Mosquito-borne alphaviruses are important causes of epidemic encephalomyelitis. Neuronal cell death during fatal alphavirus encephalomyelitis is immune-mediated; however, the types of cells involved and their regulation have not been determined. We show that the virus-induced inflammatory response was accompanied by production of the regulatory cytokine IL-10, and in the absence of IL-10, paralytic disease occurred earlier and mice died faster. To determine the reason for accelerated disease in the absence of IL-10, immune responses in the CNS of IL-10-/- and wild-type (WT) mice were compared. There were no differences in the amounts of brain inflammation or peak virus replication; however, IL-10-/- animals had accelerated and increased infiltration of CD4+IL-17A+ and CD4+IL-17A+IFNγ+ cells compared with WT animals. Th17 cells infiltrating the brain demonstrated a pathogenic phenotype with the expression of the transcription factor, Tbet, and the production of granzyme B, IL-22, and GM-CSF, with greater production of GM-CSF in IL-10-/- mice. Therefore, in fatal alphavirus encephalomyelitis, pathogenic Th17 cells enter the CNS at the onset of neurologic disease and, in the absence of IL-10, appear earlier, develop into Th1/Th17 cells more often, and have greater production of GM-CSF. This study demonstrates a role for pathogenic Th17 cells in fatal viral encephalitis.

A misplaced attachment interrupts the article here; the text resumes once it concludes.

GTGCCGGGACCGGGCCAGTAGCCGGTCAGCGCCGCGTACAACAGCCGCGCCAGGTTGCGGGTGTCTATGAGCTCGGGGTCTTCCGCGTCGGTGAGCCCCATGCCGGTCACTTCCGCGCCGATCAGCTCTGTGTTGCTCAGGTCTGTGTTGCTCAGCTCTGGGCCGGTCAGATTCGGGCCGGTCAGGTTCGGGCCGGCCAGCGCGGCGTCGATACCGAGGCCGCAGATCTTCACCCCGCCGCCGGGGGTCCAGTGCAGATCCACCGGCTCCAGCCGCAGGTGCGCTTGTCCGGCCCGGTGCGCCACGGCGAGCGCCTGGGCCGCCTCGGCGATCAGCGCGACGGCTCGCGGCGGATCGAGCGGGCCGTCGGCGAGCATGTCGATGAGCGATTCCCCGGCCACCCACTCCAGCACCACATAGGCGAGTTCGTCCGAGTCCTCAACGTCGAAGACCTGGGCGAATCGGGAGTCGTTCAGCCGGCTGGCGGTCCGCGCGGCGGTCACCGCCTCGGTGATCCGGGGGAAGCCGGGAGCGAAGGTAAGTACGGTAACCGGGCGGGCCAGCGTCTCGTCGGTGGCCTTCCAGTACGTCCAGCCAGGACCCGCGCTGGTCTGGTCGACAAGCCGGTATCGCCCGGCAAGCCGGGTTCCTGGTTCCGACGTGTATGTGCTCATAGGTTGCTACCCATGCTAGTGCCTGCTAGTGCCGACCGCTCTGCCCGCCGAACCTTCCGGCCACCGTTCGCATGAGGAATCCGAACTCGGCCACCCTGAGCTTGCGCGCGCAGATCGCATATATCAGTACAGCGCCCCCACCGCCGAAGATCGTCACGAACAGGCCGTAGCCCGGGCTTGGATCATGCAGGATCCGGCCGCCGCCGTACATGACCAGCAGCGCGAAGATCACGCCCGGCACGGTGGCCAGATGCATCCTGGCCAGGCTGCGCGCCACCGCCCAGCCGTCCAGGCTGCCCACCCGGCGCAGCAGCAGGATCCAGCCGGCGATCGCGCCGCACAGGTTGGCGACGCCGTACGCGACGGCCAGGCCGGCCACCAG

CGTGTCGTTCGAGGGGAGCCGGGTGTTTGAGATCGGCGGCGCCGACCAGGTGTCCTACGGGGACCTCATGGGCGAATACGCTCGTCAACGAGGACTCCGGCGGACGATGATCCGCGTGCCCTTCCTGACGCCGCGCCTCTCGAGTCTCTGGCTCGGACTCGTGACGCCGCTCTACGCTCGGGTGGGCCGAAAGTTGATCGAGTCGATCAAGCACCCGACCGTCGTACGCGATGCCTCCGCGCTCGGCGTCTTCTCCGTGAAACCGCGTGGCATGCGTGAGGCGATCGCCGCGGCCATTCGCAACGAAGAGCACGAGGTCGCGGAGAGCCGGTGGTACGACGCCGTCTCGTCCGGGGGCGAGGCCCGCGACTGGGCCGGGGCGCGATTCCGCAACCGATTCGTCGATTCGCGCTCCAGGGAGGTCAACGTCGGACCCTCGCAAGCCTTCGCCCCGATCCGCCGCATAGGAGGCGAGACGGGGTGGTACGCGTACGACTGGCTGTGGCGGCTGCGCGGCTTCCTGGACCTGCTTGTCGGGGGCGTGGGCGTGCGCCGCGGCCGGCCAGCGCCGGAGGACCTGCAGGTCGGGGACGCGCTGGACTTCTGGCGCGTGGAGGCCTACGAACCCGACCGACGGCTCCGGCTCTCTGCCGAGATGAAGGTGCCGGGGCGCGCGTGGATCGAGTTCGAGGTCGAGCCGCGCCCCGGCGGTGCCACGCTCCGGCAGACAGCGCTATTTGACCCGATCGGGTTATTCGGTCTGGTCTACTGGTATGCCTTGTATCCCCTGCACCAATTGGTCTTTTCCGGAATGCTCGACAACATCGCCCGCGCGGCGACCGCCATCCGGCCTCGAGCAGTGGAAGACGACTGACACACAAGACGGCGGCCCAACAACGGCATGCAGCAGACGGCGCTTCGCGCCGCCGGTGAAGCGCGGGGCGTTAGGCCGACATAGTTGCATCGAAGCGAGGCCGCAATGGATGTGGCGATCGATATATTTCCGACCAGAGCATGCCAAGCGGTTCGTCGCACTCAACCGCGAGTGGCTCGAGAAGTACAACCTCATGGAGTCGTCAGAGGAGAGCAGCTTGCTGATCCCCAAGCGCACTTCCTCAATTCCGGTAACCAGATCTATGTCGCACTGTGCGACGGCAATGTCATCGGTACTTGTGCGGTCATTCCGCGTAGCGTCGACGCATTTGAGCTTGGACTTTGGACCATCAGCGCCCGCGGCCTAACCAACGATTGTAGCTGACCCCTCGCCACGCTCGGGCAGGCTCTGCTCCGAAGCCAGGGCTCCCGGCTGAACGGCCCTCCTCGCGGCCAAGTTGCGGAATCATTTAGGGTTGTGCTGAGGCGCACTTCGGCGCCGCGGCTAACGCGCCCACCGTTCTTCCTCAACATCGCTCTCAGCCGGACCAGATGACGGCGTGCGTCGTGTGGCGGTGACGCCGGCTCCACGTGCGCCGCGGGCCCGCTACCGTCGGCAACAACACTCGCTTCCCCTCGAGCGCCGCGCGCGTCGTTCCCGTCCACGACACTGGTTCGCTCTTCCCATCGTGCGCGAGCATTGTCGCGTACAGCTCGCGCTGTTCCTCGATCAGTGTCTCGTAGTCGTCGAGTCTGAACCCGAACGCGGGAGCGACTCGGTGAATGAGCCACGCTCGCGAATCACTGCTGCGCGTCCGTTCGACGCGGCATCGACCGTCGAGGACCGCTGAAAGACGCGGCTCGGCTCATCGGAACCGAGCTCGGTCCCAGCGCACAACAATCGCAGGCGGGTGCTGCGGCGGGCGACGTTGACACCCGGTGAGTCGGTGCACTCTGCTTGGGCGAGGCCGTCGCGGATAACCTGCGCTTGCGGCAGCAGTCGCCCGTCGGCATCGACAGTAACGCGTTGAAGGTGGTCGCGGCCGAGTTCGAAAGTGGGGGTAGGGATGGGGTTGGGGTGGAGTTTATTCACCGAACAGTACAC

|Original language||English (US)|
|Number of pages||6|
|Journal||Proceedings of the National Academy of Sciences of the United States of America|
|State||Published - Nov 11 2014|
- Sindbis virus
- Viral encephalitis
ASJC Scopus subject areas